Utenzi wa Aisha na Mohammed (MS 53497d)

Material Information

Utenzi wa Aisha na Mohammed (MS 53497d)
Series Title:
Hichens Collection : Swahili Poems
Kijuma, Muhammad ( contributor )
Publication Date:
Paper ( medium )
Handwritten manuscript in black ink and pencil on thin paper


Subjects / Keywords:
Islam ( LCSH )
Religious history
Legends ( LCSH )
Swahili poetry ( LCSH )
Kiswahili mashairi
History -- Religious aspects ( LCSH )
Islam -- History ( LCSH )
Gabriel (Archangel) ( LCSH )
Muḥammad, Prophet, -641 ( LCNA )
Prophet Mohammed
Abū Bakr, Caliph, -634 ( LCNA )
Abu Bakr
Poetry ( LCTGM )
Spatial Coverage:
Africa -- Eastern Africa -- Swahili Coast
-9.633997 x 39.778998


This section of MS 53497 contains the transliteration of the poem ‘Utenzi wa Ayesha na Muhammad’ given to Hichens by M. Kijumwa in 1933. The title of the poem in the manuscript mistakenly refers to Aisha as Ayesha; and in Abou egl’s thesis Aisha is referred as ‘Esha’. According to Abou Egl (unpubl. 1983), Hichens did the transliteration, and Kijumwa provided a glossary of the poem. However, the glossary is not enclosed with the poem. The poem contains 155 stanzas, but as noted by Abou Egl, four stanzas are, in fact, Quranic verses. Therefore the poem has 151 original stanzas. The content of the poem narrates the epic story of the marriage of the Prophet with his second wife Aisha. There are many events and situations, surrounding the main theme of the poem, in which the main characters are involved. The first 6 stanzas are an introductory ode to the Prophet. At Stanzas 7 and 8, the story begins with the death of Khadija and the need for someone to raise their daughter Fatima. At Stanza 9, the Prophet, wrongly addressed as ‘Tuma’ rather than ‘Tumwa’, expresses sadness and loneliness after the death of Khadija. In Stanza 10, he considers whether to take another wife, and asks advice of the angel Jibril. Jibril says that God has already arranged the marriage in Paradise. At Stanza 21, Aisha is introduced as the daughter of Babakari (Abu Bakr). At Stanza 23, Abu Bakr is asked to marry his daughter to the Prophet. The story continues with description of many events, until Aisha and Mohammed finally marry. After the wedding, the poem narrates Other events, for instance, the occasion when Aisha was accused of betraying the Prophet. This incident is reported in the Qur’an to be a malicious insinuation of misconduct. Aisha did not betray the Prophet. These rumours were short-lived, and her innocence was established beyond doubt. The lead researcher suggests that the main purpose of this Utendi could be to represent this particular incident involving Aisha, in order to show that Aisha’s integrity is beyond doubt as stated in the Qur’an. The Utendi also, more generally deplores the malice of human beings. The transliteration contains many spelling and grammatical errors. For instance, in Stanza 1, kipande 2, ‘mema’ should be ‘mwema’, and in kipande 4, ‘jema’ should be ‘njema’. Stanza 3, kipande 3, ‘ni kithimu’ should be ‘nikhitimu’. Stanza 4, kipande 1, ‘nisaliye’ should be ‘niswaliye’; and in kipande 2 ‘sahaba’ should be ‘swahaba’. Stanza 6, kipande 4, ‘rathiya’ should be ‘radhiya’. Stanza 7, kipande 3, ‘Fatimaha’ should be ‘Fatima’; and in kipande 4, ‘kwa myeya’ should be ‘kumleya’. Stanza 8, ‘kwa siri’ should be ‘kasiri’, which means to become. Many more errors of this kind can be found throughout the poem. ( en )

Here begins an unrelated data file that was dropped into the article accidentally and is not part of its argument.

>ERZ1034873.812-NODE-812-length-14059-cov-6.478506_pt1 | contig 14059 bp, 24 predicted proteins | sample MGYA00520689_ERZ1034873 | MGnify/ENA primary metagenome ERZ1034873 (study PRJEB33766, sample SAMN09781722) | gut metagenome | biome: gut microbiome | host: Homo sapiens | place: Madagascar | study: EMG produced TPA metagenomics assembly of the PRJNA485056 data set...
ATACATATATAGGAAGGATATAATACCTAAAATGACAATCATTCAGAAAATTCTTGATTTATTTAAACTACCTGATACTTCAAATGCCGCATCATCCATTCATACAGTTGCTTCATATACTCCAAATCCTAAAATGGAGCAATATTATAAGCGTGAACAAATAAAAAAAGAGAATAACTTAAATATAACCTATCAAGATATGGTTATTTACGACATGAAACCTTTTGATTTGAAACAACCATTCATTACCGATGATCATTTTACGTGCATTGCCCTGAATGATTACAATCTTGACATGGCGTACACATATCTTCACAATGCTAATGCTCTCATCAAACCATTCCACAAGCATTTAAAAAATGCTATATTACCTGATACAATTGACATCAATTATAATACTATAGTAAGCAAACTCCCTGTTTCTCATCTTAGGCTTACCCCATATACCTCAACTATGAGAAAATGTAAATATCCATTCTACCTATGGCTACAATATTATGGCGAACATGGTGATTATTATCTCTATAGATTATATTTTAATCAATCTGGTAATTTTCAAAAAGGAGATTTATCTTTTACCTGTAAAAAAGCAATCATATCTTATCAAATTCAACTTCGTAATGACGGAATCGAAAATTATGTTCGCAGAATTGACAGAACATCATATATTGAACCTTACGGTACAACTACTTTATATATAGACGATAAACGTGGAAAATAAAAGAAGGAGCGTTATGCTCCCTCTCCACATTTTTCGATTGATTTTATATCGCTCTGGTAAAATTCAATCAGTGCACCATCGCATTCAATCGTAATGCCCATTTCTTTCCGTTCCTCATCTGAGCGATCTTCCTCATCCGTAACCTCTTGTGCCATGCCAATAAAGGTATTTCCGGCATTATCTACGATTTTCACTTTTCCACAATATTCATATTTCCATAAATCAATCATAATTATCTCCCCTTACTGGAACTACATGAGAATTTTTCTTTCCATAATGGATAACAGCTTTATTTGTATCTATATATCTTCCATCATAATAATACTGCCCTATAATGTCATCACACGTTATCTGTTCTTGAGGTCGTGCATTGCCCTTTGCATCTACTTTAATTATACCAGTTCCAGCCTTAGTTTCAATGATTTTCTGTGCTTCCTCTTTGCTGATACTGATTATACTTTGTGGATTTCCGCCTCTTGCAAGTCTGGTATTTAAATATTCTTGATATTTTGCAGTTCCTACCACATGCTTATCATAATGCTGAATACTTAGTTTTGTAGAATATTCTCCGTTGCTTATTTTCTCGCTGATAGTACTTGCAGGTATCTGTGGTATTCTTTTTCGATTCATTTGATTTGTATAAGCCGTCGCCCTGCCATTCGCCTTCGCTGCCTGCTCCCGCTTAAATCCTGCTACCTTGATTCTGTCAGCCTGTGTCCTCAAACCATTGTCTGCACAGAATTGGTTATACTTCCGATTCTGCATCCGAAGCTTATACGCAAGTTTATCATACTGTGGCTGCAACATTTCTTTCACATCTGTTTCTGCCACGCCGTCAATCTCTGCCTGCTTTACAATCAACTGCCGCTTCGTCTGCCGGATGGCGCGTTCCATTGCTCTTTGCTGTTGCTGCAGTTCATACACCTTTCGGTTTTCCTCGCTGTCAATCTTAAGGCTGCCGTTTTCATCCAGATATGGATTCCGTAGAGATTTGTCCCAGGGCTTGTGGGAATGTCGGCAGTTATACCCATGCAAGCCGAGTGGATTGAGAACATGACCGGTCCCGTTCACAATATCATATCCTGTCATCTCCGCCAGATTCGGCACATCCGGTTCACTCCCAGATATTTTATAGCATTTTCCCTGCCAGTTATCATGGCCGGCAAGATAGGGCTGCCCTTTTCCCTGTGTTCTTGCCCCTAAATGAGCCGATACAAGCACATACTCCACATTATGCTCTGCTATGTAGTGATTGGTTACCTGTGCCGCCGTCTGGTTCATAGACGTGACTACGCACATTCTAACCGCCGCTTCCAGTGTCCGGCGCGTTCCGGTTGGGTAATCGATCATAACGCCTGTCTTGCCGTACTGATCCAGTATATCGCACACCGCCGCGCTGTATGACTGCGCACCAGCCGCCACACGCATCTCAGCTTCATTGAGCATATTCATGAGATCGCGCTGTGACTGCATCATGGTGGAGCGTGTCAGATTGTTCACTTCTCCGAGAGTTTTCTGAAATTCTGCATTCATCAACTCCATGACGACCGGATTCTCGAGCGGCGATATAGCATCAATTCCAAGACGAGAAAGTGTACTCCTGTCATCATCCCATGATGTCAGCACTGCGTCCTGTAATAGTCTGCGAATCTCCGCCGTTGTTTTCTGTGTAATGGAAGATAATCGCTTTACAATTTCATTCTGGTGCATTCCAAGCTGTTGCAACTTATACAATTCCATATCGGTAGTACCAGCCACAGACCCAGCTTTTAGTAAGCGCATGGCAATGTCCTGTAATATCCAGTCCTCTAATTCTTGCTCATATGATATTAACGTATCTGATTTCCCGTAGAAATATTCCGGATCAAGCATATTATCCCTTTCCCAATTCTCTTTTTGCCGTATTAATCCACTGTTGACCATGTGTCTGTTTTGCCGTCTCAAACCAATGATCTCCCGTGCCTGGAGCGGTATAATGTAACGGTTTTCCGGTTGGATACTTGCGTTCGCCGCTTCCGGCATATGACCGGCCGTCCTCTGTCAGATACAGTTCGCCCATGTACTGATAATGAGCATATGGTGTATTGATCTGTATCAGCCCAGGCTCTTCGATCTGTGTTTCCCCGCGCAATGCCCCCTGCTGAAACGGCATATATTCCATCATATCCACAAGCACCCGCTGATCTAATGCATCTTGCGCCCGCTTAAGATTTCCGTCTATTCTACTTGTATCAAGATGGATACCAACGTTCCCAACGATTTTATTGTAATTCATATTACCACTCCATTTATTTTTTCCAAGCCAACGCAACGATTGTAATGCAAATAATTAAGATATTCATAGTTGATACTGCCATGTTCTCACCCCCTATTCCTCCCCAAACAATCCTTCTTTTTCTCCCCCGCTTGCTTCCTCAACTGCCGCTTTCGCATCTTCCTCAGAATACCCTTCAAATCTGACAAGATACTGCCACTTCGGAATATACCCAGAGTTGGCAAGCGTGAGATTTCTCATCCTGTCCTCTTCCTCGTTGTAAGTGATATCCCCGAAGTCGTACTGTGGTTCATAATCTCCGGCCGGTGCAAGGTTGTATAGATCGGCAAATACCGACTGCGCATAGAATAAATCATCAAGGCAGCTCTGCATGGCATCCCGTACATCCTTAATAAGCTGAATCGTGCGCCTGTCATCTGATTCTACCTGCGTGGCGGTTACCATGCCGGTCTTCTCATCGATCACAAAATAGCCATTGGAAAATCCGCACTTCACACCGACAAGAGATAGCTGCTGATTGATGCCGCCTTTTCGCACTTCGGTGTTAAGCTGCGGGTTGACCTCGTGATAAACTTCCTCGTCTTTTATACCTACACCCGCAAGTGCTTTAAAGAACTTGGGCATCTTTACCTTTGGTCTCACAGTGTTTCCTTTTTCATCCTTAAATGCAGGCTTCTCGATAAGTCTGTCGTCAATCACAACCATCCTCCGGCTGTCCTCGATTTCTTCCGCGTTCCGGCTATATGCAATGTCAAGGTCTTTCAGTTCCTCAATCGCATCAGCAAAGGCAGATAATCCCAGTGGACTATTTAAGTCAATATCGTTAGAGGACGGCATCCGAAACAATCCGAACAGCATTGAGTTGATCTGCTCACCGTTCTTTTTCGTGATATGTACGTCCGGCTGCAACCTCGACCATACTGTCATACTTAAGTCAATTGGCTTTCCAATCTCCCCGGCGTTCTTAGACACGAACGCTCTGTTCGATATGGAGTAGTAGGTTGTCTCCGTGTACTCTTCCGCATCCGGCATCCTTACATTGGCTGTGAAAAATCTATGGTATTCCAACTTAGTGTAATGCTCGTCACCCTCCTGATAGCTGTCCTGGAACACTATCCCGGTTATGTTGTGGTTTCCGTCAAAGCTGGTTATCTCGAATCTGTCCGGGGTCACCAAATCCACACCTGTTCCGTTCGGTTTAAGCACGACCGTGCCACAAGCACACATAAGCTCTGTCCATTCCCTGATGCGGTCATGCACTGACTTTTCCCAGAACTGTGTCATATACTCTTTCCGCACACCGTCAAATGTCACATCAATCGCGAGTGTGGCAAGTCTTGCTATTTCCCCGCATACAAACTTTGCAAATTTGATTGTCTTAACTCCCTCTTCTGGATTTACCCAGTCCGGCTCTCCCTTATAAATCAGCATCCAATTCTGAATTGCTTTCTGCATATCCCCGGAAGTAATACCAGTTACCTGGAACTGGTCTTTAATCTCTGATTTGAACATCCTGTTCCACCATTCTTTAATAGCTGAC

General Note:
Date of Composition is unknown
General Note:
Languages: Swahili (Roman script)
General Note:
Dialects: KiAmu
General Note:
Poetic Form: Utenzi
General Note:
Extent: 33 leaves
General Note:
Purchased from Kegan Paul, 6 October 1948
General Note:
Incipit: Patiyani zinjifuri, Na Wino mema khiyari, Na kalamu ya sufuri, Ilo jema kuandikia
General Note:
VIAF (name authority) : Kijuma, Muhammad : URI
General Note:
Africa -- Eastern Africa -- Swahili Coast
General Note:
Scribe: Kijuma, Muhammad
General Note:
Publication information: Knappert, Jan. 1967. Traditional Swahili Poetry. Brill, Leiden.
General Note:
Publication information: Knappert, Jan. 1979. Four Centuries of Swahili Verse. London: Heinemann, pp. 210-217.
General Note:
Publication information: Knappert, Jan. 1999. A Survey of Swahili Islamic Epic Sagas. Lewiston, New York; Queenston, Ontario; Lampeter, Wales: Edwin Mellen Press; pp. 32-33.
General Note:
Publication information: Knappert, Jan. 1971. Swahili Islamic Poetry. Brill, Leiden.
General Note:
Publication information: Dammann, Ernest. 1940. Dichtungen in der Lamu Mundart des Suaheli. Hamburg, de Gruyter.
General Note:
Publication information: Abou Egl, Mohammad. 1983. The LIfe and Works of Muhamadi Kijumwa. PhD thesis, SOAS-University of London, pp 226-228

Record Information

Source Institution:
SOAS University of London
Holding Location:
Archives and Special Collections
Rights Management:
This item may be in the public domain. Its status has yet to be assessed.
Resource Identifier:
MS 53497 ( SOAS manuscript number )
MS 53497d ( SOAS manuscript number )